The same for cyber sex, something you will hear about at length elsewhere on this blog. No sex act has ever been completed online, never. Teasing, yes. The woman may do some personal probing. Some personal satisfaction is possible at the man’s own hand, yes, but no actual mutual sex. None!
It makes no sense to throw such widely diverse activities under the same umbrella. This only helps extreme feminist and conservative religious zealots make their issue of choice appear bigger than it really is. Prostitutes are prostitutes. But dancers in a bar are just that, unless they are also prostitutes in which case they are prostitutes. We have these words and each word is well defined. It is the catchall category, the umbrella, that is not well defined. And those umbrella words are not necessary when the other words work so well. We have the separate words we need.
Throughout this blog a sex worker is a person who has consensual sex for money. I may use a quotation from a source that uses a different definition, but that is my only exception. If the sex is not consensual the sex worker is most likely a victims and I do not argue with that. Sex without consent is rape. And rape is rape, not sex work.
I strongly contend that there are a lot more consensual sex workers than victims. That statement is routinely proven when newspaper stories use headlines like “Cops rescue 72 in brothel raids (Bangkok Post, 2/14/15) As you read the article you learn an anti-trafficking NGO was involved. One 15 year old Lao girl called the NGO. As someone under 18 she is officially a trafficking victim whether she is a willing worker or not. She was deceived, she said. She was told she would be a waitress. I want to believe her, as do the NGOs. It isn’t always easy when she is surrounded every day by many consenting sex workers. But traffickers should be arrested when they are traffickers who truly meet the definition by forcing, coercing, or deceiving someone. If not, they are a smuggler and much different.
But out of 72 women we have no idea how many were over 18 and consenting sex workers. Prostitution itself is not illegal in Thailand. Nevertheless any of the 72 women who were consenting sex workers and not under 18 – therefore legally doing their business – will be outed to their family and neighbors who might not know how they earned their money. Thai women will go to some kind of rehabilitation program that will look a lot like a jail. Women who are not Thai citizens will be deported back to their country regardless of the conditions they may have escaped from through this work. One 15 year was able to get help she wanted. We should assume the other 71 could have done the same if they wanted too, but they didn’t. Now all are punished.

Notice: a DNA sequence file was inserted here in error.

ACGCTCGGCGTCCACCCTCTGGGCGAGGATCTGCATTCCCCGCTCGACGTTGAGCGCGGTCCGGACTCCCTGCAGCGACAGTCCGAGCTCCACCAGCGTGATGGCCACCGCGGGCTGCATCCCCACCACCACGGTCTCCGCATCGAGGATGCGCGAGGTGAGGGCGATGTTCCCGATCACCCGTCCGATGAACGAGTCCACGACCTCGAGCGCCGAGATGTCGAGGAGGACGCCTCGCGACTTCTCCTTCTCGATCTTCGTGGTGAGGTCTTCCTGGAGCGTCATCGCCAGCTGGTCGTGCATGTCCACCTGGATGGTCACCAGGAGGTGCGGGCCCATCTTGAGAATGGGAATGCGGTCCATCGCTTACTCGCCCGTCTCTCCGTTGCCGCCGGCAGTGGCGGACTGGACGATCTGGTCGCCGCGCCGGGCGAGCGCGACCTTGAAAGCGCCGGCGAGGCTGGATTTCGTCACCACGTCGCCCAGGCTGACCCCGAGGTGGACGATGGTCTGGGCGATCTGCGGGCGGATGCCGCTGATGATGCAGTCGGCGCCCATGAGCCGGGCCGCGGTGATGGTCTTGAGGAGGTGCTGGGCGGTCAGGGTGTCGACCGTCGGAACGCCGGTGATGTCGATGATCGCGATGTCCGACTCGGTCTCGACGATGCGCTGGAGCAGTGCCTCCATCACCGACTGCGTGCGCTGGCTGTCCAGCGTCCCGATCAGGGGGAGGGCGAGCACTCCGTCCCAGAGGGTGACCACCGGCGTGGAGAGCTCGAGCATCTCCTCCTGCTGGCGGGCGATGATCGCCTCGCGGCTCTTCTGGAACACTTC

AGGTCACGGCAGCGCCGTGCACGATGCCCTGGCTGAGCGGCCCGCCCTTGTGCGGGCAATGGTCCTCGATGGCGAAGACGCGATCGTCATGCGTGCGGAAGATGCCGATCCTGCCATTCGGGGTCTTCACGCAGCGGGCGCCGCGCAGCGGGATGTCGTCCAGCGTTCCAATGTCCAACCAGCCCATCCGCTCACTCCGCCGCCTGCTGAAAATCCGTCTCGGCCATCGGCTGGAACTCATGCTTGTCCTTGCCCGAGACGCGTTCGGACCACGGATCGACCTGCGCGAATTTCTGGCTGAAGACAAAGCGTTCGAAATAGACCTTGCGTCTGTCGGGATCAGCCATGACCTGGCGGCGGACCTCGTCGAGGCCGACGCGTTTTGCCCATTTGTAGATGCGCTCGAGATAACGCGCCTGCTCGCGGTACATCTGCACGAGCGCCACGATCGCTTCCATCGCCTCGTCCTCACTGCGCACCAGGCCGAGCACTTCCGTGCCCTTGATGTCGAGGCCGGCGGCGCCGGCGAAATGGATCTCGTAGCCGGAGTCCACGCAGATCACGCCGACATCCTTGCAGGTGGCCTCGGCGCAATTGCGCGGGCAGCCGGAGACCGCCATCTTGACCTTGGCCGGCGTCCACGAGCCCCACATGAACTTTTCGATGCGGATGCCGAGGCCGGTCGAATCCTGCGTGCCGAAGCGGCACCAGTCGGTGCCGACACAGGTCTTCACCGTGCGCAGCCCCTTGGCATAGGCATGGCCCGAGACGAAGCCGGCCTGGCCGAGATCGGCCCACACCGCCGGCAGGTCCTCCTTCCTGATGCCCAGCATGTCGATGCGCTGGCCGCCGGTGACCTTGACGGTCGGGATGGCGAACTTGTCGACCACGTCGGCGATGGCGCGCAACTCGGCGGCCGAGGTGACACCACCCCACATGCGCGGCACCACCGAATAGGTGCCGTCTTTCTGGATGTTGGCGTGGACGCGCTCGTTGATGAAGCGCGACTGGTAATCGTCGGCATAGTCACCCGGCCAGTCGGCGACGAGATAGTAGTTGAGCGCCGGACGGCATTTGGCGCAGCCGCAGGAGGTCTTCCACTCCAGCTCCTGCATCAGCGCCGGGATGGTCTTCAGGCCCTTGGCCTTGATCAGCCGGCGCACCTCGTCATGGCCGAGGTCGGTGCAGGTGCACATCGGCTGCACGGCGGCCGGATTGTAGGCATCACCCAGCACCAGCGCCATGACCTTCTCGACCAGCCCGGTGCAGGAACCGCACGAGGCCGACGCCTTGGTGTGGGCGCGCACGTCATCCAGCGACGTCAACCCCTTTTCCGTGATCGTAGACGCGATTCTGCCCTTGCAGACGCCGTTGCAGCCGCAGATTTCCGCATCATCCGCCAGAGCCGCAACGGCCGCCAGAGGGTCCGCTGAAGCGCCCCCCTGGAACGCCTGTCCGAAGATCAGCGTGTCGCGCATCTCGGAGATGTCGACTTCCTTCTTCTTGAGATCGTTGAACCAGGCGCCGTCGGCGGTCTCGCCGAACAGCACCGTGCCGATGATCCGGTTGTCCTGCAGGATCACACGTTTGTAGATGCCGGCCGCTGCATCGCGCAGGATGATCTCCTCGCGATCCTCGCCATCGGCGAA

This is a common story around the world. The rescue industry of anti-trafficking zealots lead rescues of people who do not want to be rescued. Many willing sex workers lose what maybe an important job which supports many family members.
Again, definitions used in this blog:
Sex work is consenting prostitution and nothing else. A term I would like to popularize is Compensated dating or a date, probably including sex, with cash as an equalizing factor since one man is not always as desirable as another, but money is a legitimate equalizer. Pole dancing and/or stripping are not sex work. They are pole dancing or stripping. Pornographic acting is not sex work. It is pornographic acting. Cybersex is not sex work. It is cybersex.
Sex work is NOT an appropriate umbrella word, not a catchall name for highly unrelated activities. The same applies to trafficking. Trafficking is not prostitution, trafficking is trafficking. Trafficking of persons is not smuggling of persons. They are NOT the same.
One word, one meaning.